Privacy, even in such a
delicate situation, was impossible. The crowd,
probably hearing the cries of the father and son,
converged on a single point, perhaps from several
directions. No one wanted to miss out on a miracle.
Jesus "rebuked the
unclean spirit, saying to it, 'You deaf and dumb
spirit, I command you come out of him and do not
enter him again'" (v. 25). The idea is come out of
him and stay out. Do not enter him again.
The command of Jesus to
the demon is sharp and firm. Jesus commanded him to
come out and stay out. How beautiful is the
cleansing of Jesus.
"And after crying out and
throwing him into terrible convulsions, it came out;
and the boy became so much like a corpse that most
of them said, 'he is dead!'" (v. 26). Swete
observes, "The convulsions were violent and
prolonged, and when they ceased, the sufferer's
strength was exhausted; a collapse followed; he lay
motionless and pallid as a corpse." The boy
resembled a dead body flat on the ground.
It must have been a
frightening scene. The demon uses the boy's vocal
organs to let out a loud shriek. The boy on the
ground is convulsing terribly with muscle spasms,
and then becomes rigid as if dead.
"Jesus took him by the
hand and raised him; and he got up" (v. 27). He was
instantly and completely cured.
Like the disciples we
often ask, "Why can't we do that?" Jesus still
responds the same way, "This kind cannot come out by
anything but prayer" (v. 29). We are powerless
because we are prayerless. We can't cast out demons,
and move impossible mountains because we don't get
alone with Him long enough to know Him and do
business in His presence. We are faithless because
we don't know Him in an intimate love relationship.
The relationship must come first. God cannot use us
until He has prepared us spiritually. Only when He
has us in an intimate love relationship with Him can
He invite us to join Him in what He is doing in a
The word "fasting" does
not appear in the two best manuscripts. It was
probably added by scribes later to explain the
disciple's failure. Their failure, however, was due
to their prayerlessness. They were powerless because
they were prayerless. Nothing but prayer will
overcome the most difficult of circumstances.
I am amazed once again
how Jesus dealt with this man. Jesus took him from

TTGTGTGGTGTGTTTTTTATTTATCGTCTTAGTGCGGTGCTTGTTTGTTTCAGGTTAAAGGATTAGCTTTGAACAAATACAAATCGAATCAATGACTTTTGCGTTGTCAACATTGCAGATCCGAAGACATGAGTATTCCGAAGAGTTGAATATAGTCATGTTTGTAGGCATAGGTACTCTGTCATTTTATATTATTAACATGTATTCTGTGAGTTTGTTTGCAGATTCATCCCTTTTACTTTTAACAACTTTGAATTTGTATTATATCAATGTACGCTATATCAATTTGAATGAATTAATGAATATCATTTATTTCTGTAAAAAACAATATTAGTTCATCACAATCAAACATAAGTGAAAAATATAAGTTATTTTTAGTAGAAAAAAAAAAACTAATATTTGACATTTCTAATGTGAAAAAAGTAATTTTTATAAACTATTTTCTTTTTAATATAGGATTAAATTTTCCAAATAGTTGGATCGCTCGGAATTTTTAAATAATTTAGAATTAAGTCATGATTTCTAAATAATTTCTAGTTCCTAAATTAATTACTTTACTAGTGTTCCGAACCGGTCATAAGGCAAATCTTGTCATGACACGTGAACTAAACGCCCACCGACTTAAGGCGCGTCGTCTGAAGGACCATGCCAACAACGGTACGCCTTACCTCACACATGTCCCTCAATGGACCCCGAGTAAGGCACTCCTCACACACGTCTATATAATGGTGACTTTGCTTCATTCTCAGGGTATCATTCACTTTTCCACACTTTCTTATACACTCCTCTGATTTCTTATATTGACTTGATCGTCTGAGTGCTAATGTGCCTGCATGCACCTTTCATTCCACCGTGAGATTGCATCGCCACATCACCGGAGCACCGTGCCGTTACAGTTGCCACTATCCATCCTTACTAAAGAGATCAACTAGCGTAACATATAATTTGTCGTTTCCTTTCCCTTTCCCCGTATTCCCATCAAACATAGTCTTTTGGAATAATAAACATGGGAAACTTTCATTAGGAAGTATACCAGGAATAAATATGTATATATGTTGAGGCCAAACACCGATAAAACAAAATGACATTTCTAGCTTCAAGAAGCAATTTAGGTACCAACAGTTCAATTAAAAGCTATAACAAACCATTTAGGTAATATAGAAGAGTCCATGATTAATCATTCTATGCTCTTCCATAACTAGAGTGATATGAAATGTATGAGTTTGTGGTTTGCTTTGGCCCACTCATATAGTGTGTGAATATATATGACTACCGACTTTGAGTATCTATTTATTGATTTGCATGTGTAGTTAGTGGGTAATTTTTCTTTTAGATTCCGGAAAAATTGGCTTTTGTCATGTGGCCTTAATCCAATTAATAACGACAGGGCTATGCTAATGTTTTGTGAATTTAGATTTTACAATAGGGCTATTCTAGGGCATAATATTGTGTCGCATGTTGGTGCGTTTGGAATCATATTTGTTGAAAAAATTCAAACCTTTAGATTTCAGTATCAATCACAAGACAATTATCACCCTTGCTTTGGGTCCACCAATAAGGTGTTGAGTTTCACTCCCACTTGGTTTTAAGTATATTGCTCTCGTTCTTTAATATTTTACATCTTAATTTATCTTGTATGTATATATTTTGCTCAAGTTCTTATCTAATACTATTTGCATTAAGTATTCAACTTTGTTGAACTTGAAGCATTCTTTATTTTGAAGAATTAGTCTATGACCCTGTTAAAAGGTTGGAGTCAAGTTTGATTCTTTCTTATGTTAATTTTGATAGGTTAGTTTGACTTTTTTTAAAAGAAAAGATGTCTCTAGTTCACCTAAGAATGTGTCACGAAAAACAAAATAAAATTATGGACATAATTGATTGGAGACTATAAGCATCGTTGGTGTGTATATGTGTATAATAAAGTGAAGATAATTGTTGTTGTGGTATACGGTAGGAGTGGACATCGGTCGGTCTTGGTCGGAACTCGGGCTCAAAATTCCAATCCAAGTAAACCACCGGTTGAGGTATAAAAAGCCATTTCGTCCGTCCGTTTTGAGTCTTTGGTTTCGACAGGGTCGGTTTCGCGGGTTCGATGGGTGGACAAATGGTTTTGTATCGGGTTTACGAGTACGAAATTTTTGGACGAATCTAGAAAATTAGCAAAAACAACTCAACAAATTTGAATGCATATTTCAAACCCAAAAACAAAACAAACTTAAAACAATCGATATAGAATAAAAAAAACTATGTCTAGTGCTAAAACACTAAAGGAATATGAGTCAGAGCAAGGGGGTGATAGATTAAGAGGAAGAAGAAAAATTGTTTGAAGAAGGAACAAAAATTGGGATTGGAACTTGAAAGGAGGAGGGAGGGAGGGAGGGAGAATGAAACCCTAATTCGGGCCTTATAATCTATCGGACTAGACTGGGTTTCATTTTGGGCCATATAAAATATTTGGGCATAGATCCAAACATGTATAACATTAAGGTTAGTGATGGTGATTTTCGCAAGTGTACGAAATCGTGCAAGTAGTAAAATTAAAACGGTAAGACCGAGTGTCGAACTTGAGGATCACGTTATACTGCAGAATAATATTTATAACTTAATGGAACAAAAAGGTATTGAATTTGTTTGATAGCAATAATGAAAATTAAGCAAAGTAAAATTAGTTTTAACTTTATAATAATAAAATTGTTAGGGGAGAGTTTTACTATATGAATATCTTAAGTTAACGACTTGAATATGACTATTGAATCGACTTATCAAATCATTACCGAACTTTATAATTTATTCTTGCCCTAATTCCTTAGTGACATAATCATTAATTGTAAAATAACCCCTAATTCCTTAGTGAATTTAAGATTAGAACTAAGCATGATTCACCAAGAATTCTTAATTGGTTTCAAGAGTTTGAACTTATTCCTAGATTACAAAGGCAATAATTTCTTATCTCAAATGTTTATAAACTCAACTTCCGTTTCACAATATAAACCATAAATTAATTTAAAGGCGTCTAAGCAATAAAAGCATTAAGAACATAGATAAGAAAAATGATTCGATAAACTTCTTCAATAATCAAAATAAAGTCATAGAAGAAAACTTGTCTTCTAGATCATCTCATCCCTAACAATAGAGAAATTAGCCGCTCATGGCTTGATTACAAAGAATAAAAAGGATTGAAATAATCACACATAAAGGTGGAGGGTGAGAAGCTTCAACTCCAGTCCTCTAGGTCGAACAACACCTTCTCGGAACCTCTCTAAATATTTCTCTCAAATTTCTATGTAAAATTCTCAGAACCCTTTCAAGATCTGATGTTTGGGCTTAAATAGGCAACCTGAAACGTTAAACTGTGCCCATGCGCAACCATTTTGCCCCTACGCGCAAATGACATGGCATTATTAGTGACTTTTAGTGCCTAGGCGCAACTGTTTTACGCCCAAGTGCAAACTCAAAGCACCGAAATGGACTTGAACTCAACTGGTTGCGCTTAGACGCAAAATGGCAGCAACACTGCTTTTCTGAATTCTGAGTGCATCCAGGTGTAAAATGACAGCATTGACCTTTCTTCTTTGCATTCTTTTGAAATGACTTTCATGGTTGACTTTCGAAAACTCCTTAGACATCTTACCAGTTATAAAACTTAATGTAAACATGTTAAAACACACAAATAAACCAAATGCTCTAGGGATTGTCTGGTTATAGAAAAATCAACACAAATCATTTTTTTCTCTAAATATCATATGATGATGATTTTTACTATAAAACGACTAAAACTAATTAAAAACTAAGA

fear, frustration, despair, doubt, and faltering
faith to a place of trust. He cried out, "Help me,
if you can." In his face to face encounter with
Jesus his faith began to come alive, "I believe,
help my unbelief. Take away my doubts and fill me
with unquestioning faith in You." Jesus still takes
us where we are in our spiritual life and brings us
to an intimate love relationship with Him.
When we have a
grain of faith we can move mountains.
We can accomplish great
things as individuals and as a congregation if we
keep our faith focused on Christ. Do you face
overwhelming difficulties? Has God placed a
challenge before you that is like a huge mountain
looming over you? Jesus pictures a mountain being
uprooted or pulverized. If you put your faith in
Christ even the most difficult task or problem can
be accomplished. Upon what or whom is your faith
focused? It only takes a grain, like a tiny mustard
seed, so keep it focused on Christ.
When we play around
with demons we become just like them, unclean.
Demons will never repent.
They are foul, unclean, impure, sinful and guilty.
There is nothing good in demons. Absolutely nothing!
This is not an area in which you want to experiment.
We become like those with whom we associate. You
play with the devil and you will become like him.
You mess around with filth and corruption and it
will rub off on you. Don't think you can play around
with the forces of evil and get away with it. You
can't. It will take control of you. It will possess
you. The only thing that cleanses from corruption is
the power and the blood of Jesus. "If you walk in
the light as He Himself is in the light, we have
fellowship with one another, and the blood of Jesus
His Son cleanses us from all sin. . . . If we
confess our sins, He is faithful and righteous to
forgive us our sins and to cleanse us from all
unrighteousness" (1 John 1:7, 9).
When there is
little faith there is little praying.
When there is a wealth of
genuine, persevering faith, there is also
passionate, unrelenting prayer of a righteous
person. If Jesus came back today, would He be
appalled by our lack of faith and prayerlessness, or
would He be delighted with our faithful of trust in
Jesus gave the son back
to the father whole. This is His goal with each of
us. One day Christ will present us perfect (whole,
mature, complete) in the presence of His Father
(Rom. 8:29; Col. 1:28; Phil. 3:21; 2 Cor. 3:18).
Think with me for one
moment about some impossibility you are facing
today. What is that huge mountain you face? Do you
approach it with an attitude of hopelessness? If you
approach it with an attitude of hopelessness you
make it hopeless. When you bring the LORD God into
the picture it all changes. Will you ask Jesus to
come along side and give you His strength to move
that mountain? Remember faith talks. Lord you can do
it! Lord you are always doing the impossible. Here I
am. I believe You can and will make the difference.
I hand this marriage over to you. Lord here is my
son, my daughter, my situation at work. Lord I give
my mountain over to You. I want your perfect will
for my life. Lord you can do it. I know you can. I
have never been disappointed in you. Lord take away
my doubts and fears and help me grow in your grace.
Would you like to know
more on how to have an intimate, personal
relationship with Jesus Christ? Go to A Free Gift
Title: Mark 9:14-29
A Father's Faith
Series: People in Life of